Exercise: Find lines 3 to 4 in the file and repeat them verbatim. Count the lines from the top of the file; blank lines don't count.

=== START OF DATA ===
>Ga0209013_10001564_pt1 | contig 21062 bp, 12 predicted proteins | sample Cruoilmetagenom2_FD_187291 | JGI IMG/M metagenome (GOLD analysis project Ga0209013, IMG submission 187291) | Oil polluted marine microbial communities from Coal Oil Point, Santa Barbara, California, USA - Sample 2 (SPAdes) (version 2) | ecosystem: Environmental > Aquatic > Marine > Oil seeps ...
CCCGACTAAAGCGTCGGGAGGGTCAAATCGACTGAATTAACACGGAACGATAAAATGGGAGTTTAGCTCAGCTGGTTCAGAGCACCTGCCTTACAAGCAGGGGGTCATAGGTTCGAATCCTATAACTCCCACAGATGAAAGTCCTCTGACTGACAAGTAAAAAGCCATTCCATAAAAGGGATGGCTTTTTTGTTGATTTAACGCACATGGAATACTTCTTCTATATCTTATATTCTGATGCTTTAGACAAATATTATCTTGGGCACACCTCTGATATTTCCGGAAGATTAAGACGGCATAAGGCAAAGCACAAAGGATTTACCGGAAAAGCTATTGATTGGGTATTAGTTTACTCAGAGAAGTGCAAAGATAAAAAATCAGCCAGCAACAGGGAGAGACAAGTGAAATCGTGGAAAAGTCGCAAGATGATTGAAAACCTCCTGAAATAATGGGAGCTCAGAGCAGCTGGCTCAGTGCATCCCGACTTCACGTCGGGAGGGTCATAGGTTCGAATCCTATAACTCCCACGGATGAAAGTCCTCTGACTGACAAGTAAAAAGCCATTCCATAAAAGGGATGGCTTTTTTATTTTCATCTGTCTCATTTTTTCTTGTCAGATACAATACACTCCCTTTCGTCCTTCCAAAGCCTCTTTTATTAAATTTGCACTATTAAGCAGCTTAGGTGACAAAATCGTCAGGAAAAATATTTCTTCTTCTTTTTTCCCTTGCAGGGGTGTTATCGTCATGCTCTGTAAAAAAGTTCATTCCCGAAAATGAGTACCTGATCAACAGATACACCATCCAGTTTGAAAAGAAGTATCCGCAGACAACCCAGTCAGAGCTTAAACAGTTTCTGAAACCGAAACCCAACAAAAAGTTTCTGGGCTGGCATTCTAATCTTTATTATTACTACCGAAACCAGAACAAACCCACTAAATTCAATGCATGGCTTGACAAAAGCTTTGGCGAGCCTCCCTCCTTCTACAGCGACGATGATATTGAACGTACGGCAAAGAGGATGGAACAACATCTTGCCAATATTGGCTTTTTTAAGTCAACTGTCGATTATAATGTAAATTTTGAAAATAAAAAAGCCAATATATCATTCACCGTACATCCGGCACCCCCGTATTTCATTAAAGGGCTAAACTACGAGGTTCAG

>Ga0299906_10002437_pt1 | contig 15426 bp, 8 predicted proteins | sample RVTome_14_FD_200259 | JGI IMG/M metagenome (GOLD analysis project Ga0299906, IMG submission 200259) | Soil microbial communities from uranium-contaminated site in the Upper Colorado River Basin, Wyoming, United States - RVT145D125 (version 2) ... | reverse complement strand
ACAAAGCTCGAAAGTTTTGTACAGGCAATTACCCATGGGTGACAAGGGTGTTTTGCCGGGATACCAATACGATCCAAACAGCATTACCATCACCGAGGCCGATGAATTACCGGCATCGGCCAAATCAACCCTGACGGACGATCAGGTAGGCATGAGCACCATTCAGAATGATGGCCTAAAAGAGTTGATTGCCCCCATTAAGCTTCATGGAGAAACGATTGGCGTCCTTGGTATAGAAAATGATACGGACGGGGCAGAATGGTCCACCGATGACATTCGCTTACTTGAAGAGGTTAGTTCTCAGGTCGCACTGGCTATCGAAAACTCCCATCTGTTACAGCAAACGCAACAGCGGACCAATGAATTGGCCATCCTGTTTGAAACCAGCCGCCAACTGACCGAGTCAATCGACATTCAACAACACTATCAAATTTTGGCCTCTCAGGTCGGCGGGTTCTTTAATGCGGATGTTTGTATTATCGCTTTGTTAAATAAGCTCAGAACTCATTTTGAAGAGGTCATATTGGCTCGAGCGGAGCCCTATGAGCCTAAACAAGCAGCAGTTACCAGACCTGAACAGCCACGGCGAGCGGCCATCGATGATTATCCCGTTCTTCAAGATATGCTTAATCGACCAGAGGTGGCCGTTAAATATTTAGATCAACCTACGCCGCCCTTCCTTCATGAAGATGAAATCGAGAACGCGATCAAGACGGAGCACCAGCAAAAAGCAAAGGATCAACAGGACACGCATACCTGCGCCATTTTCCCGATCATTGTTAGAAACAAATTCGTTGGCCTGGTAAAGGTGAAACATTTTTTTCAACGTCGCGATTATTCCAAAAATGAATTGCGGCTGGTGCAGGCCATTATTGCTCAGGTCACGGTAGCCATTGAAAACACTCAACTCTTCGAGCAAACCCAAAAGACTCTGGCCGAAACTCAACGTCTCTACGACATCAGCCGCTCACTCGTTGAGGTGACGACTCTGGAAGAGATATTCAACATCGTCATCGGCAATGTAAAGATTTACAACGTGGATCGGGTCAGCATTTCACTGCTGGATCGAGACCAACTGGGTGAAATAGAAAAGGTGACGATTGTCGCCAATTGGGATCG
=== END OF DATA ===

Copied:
>Ga0299906_10002437_pt1 | contig 15426 bp, 8 predicted proteins | sample RVTome_14_FD_200259 | JGI IMG/M metagenome (GOLD analysis project Ga0299906, IMG submission 200259) | Soil microbial communities from uranium-contaminated site in the Upper Colorado River Basin, Wyoming, United States - RVT145D125 (version 2) ... | reverse complement strand
ACAAAGCTCGAAAGTTTTGTACAGGCAATTACCCATGGGTGACAAGGGTGTTTTGCCGGGATACCAATACGATCCAAACAGCATTACCATCACCGAGGCCGATGAATTACCGGCATCGGCCAAATCAACCCTGACGGACGATCAGGTAGGCATGAGCACCATTCAGAATGATGGCCTAAAAGAGTTGATTGCCCCCATTAAGCTTCATGGAGAAACGATTGGCGTCCTTGGTATAGAAAATGATACGGACGGGGCAGAATGGTCCACCGATGACATTCGCTTACTTGAAGAGGTTAGTTCTCAGGTCGCACTGGCTATCGAAAACTCCCATCTGTTACAGCAAACGCAACAGCGGACCAATGAATTGGCCATCCTGTTTGAAACCAGCCGCCAACTGACCGAGTCAATCGACATTCAACAACACTATCAAATTTTGGCCTCTCAGGTCGGCGGGTTCTTTAATGCGGATGTTTGTATTATCGCTTTGTTAAATAAGCTCAGAACTCATTTTGAAGAGGTCATATTGGCTCGAGCGGAGCCCTATGAGCCTAAACAAGCAGCAGTTACCAGACCTGAACAGCCACGGCGAGCGGCCATCGATGATTATCCCGTTCTTCAAGATATGCTTAATCGACCAGAGGTGGCCGTTAAATATTTAGATCAACCTACGCCGCCCTTCCTTCATGAAGATGAAATCGAGAACGCGATCAAGACGGAGCACCAGCAAAAAGCAAAGGATCAACAGGACACGCATACCTGCGCCATTTTCCCGATCATTGTTAGAAACAAATTCGTTGGCCTGGTAAAGGTGAAACATTTTTTTCAACGTCGCGATTATTCCAAAAATGAATTGCGGCTGGTGCAGGCCATTATTGCTCAGGTCACGGTAGCCATTGAAAACACTCAACTCTTCGAGCAAACCCAAAAGACTCTGGCCGAAACTCAACGTCTCTACGACATCAGCCGCTCACTCGTTGAGGTGACGACTCTGGAAGAGATATTCAACATCGTCATCGGCAATGTAAAGATTTACAACGTGGATCGGGTCAGCATTTCACTGCTGGATCGAGACCAACTGGGTGAAATAGAAAAGGTGACGATTGTCGCCAATTGGGATCG